With 2.34-acres this park and salmon habitat restoration site includes 0.37 acres of mudflat, 0.47 acres of emergent marsh and 1.13 acres of riparian and upland forest habitat. While the site is primarily targeted for use by juvenile Chinook salmon, the site has been used by adult salmon, harbor seals, river otters, great blue heron, osprey, hummingbirds and several species of waterfowl and shore birds.
The park gives people a place to access the Duwamish River, including a hand-carry boat launch. A gathering circle, surrounded by a seat wall and inlaid with a map of the river and labels of several Native American cultural sites, provides a place for community gathering, nature viewing and interpretation. Two interpretive signs are located along the trail system, and an art piece, called the Wind, which is a steel-fabricated piece that looks like a traditional fish drying rack, and also includes wind chimes, is inspired by the southern Puget Sound Salish oral tradition in the stories collectively known as the “Epic of the Winds.”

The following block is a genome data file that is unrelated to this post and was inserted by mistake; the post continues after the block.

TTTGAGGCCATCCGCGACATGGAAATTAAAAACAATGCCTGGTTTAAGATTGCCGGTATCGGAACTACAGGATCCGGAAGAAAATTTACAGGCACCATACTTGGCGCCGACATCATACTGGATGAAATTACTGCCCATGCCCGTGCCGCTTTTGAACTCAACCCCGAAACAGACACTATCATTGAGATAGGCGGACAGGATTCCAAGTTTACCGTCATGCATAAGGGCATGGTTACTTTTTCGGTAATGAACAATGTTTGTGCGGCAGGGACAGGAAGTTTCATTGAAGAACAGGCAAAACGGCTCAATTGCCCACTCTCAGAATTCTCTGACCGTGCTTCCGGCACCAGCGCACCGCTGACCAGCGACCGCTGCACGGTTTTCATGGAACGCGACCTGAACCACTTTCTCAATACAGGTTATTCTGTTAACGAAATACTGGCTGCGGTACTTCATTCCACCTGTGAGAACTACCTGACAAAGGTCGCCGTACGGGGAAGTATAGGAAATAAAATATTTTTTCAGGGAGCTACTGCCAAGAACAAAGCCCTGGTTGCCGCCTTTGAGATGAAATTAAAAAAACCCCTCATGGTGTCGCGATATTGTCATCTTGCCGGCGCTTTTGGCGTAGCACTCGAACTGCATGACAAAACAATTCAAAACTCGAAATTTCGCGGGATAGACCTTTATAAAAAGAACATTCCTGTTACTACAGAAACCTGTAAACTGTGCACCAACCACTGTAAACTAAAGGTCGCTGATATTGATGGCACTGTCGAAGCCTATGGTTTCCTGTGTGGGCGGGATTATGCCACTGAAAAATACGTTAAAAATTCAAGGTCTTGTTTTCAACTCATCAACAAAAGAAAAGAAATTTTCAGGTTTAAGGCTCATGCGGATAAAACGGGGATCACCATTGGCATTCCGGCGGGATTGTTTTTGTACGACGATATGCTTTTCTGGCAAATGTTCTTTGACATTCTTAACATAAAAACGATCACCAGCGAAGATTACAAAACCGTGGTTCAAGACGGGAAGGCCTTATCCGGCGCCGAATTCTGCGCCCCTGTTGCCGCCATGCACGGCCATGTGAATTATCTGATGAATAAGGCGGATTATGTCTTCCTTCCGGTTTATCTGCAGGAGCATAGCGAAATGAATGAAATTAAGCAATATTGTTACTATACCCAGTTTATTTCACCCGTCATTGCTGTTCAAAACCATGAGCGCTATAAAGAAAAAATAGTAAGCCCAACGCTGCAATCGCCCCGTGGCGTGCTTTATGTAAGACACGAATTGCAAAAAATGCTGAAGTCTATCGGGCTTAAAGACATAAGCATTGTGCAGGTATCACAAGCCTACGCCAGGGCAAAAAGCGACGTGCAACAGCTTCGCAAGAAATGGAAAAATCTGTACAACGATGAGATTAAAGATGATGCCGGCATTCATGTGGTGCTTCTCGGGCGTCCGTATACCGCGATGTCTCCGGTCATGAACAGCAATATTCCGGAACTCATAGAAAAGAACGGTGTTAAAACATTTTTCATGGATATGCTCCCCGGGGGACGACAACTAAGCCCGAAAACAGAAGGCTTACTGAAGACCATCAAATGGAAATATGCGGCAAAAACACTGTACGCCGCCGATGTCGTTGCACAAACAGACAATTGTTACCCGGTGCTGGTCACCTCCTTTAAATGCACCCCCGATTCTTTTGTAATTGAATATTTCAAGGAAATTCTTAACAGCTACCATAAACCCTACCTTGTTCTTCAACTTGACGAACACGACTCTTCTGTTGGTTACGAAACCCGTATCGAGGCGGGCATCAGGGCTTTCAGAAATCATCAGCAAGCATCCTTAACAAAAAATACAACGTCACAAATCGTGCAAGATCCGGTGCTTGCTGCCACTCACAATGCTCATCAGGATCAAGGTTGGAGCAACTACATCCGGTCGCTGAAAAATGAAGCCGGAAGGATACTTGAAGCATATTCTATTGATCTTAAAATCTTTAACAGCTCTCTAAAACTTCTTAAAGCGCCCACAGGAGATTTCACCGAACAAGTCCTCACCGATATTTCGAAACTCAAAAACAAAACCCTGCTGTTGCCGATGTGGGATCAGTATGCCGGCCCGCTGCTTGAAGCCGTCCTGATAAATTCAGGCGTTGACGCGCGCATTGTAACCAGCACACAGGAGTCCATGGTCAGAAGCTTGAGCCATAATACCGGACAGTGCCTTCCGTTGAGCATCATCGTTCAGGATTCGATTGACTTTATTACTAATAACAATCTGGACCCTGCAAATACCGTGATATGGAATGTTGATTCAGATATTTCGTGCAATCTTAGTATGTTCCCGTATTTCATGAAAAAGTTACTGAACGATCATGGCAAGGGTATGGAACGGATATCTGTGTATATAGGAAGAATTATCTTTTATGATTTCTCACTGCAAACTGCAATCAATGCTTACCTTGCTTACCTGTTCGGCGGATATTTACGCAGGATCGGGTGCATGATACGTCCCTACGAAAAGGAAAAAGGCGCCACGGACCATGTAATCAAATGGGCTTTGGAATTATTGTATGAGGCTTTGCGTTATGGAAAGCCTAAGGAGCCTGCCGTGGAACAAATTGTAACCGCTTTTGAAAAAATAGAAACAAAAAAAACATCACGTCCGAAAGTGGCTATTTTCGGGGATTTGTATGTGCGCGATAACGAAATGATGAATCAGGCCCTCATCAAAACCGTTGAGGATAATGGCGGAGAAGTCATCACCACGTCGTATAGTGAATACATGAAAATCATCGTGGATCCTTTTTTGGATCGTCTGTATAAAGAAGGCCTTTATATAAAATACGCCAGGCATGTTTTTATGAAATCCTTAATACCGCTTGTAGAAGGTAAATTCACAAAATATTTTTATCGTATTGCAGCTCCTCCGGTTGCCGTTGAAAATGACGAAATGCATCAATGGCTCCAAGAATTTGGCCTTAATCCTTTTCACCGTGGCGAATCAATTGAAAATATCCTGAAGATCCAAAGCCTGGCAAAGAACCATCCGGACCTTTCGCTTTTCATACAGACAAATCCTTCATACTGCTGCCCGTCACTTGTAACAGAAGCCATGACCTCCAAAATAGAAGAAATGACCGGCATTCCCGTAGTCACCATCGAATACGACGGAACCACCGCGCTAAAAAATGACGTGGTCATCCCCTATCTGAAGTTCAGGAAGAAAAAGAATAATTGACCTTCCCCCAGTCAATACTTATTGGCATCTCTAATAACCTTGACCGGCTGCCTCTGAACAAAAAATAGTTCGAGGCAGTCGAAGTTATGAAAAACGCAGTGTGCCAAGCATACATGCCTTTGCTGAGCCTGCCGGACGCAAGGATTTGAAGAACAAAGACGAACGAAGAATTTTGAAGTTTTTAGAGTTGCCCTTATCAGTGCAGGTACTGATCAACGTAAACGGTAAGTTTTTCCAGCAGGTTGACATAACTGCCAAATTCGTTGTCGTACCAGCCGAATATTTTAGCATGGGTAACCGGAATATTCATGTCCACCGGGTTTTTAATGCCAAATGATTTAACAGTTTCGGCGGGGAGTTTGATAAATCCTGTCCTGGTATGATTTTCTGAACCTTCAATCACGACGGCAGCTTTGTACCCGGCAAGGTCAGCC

Listen to the epic as told by Roger Fernandes.
Fernandes is a Native American artist, storyteller, and educator whose work focuses on the culture and arts of the Coast Salish tribes of western Washington.
Amenities: hand-carry boat launch, gathering circle with seat wall